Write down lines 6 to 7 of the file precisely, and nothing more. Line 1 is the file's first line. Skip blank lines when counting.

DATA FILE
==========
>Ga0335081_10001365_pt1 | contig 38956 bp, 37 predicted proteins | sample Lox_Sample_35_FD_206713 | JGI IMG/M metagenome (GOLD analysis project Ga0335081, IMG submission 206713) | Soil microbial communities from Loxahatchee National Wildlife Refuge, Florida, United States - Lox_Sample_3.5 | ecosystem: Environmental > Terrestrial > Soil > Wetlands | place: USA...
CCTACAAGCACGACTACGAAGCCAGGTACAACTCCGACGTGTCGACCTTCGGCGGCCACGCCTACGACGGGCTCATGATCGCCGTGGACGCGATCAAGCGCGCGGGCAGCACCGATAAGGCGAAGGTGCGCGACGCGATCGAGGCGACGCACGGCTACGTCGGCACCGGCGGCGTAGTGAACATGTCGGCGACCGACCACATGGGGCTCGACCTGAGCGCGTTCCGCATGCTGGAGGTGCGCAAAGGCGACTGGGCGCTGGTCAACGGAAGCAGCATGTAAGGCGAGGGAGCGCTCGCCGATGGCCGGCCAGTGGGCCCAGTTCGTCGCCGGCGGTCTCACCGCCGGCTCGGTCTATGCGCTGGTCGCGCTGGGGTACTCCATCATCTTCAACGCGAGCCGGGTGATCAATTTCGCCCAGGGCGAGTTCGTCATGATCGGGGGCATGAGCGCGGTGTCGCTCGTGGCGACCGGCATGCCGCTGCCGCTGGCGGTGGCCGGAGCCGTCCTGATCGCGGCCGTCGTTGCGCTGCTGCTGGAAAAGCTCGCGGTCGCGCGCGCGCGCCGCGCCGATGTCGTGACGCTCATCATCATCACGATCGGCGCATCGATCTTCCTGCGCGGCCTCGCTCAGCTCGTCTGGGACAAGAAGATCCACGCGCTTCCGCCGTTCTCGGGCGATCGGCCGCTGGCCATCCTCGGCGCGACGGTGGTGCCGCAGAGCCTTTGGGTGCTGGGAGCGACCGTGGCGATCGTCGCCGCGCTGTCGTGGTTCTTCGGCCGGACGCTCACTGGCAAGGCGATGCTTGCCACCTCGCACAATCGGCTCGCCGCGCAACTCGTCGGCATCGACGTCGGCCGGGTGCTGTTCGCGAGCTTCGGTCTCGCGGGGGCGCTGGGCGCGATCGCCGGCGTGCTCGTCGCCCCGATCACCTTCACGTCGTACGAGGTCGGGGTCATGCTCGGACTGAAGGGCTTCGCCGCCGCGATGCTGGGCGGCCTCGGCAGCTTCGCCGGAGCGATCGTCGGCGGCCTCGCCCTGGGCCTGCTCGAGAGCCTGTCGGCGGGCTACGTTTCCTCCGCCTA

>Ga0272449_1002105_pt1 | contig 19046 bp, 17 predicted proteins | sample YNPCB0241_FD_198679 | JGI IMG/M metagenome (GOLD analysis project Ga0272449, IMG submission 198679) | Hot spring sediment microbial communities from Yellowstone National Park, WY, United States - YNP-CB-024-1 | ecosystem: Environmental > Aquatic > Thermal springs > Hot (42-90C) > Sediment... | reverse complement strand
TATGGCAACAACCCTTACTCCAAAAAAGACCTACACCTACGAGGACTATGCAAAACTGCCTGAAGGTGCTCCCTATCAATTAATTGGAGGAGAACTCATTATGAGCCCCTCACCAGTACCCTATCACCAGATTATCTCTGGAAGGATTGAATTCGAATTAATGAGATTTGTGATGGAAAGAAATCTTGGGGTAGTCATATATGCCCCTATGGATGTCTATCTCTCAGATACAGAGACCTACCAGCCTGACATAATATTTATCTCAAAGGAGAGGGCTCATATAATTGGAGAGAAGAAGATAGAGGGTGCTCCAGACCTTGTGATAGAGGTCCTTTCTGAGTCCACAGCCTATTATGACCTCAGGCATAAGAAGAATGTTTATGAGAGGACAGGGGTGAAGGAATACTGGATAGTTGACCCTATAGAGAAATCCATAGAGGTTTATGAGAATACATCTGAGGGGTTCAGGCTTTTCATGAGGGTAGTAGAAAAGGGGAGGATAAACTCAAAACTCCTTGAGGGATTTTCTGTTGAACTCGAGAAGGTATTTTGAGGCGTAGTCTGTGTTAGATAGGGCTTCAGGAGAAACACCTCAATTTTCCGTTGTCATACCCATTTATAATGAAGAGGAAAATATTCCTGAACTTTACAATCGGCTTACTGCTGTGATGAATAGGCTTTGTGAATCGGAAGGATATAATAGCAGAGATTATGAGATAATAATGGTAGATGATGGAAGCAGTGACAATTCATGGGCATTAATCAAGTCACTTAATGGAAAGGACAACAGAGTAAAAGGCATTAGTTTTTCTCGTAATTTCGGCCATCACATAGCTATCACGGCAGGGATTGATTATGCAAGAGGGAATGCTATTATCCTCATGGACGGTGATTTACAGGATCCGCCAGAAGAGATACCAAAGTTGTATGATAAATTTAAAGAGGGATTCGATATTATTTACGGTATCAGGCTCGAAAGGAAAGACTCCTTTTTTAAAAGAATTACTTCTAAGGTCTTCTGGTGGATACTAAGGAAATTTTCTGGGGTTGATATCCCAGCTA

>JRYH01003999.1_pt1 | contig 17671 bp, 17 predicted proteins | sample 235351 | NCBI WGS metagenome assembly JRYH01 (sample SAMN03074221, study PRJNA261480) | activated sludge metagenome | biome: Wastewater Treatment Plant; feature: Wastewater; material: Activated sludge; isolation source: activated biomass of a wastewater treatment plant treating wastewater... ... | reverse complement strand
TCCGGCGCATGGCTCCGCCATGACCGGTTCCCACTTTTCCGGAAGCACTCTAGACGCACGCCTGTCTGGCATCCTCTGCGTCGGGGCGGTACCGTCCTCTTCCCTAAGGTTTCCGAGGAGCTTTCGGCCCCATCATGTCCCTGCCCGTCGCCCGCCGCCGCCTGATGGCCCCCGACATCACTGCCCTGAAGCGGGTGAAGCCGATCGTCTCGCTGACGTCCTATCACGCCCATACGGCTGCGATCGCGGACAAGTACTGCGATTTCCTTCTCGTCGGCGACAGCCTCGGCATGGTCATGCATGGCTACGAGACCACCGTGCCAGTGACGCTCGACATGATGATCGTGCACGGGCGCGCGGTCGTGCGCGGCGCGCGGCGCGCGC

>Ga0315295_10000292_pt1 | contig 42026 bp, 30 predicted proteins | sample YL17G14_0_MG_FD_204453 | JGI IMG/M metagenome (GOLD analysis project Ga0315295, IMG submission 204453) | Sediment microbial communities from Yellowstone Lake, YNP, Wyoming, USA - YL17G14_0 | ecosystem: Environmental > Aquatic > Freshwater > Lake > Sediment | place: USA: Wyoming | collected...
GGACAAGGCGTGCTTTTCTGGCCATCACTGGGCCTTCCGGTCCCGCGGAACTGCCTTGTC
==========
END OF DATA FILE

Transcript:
TCCGGCGCATGGCTCCGCCATGACCGGTTCCCACTTTTCCGGAAGCACTCTAGACGCACGCCTGTCTGGCATCCTCTGCGTCGGGGCGGTACCGTCCTCTTCCCTAAGGTTTCCGAGGAGCTTTCGGCCCCATCATGTCCCTGCCCGTCGCCCGCCGCCGCCTGATGGCCCCCGACATCACTGCCCTGAAGCGGGTGAAGCCGATCGTCTCGCTGACGTCCTATCACGCCCATACGGCTGCGATCGCGGACAAGTACTGCGATTTCCTTCTCGTCGGCGACAGCCTCGGCATGGTCATGCATGGCTACGAGACCACCGTGCCAGTGACGCTCGACATGATGATCGTGCACGGGCGCGCGGTCGTGCGCGGCGCGCGGCGCGCGC

>Ga0315295_10000292_pt1 | contig 42026 bp, 30 predicted proteins | sample YL17G14_0_MG_FD_204453 | JGI IMG/M metagenome (GOLD analysis project Ga0315295, IMG submission 204453) | Sediment microbial communities from Yellowstone Lake, YNP, Wyoming, USA - YL17G14_0 | ecosystem: Environmental > Aquatic > Freshwater > Lake > Sediment | place: USA: Wyoming | collected...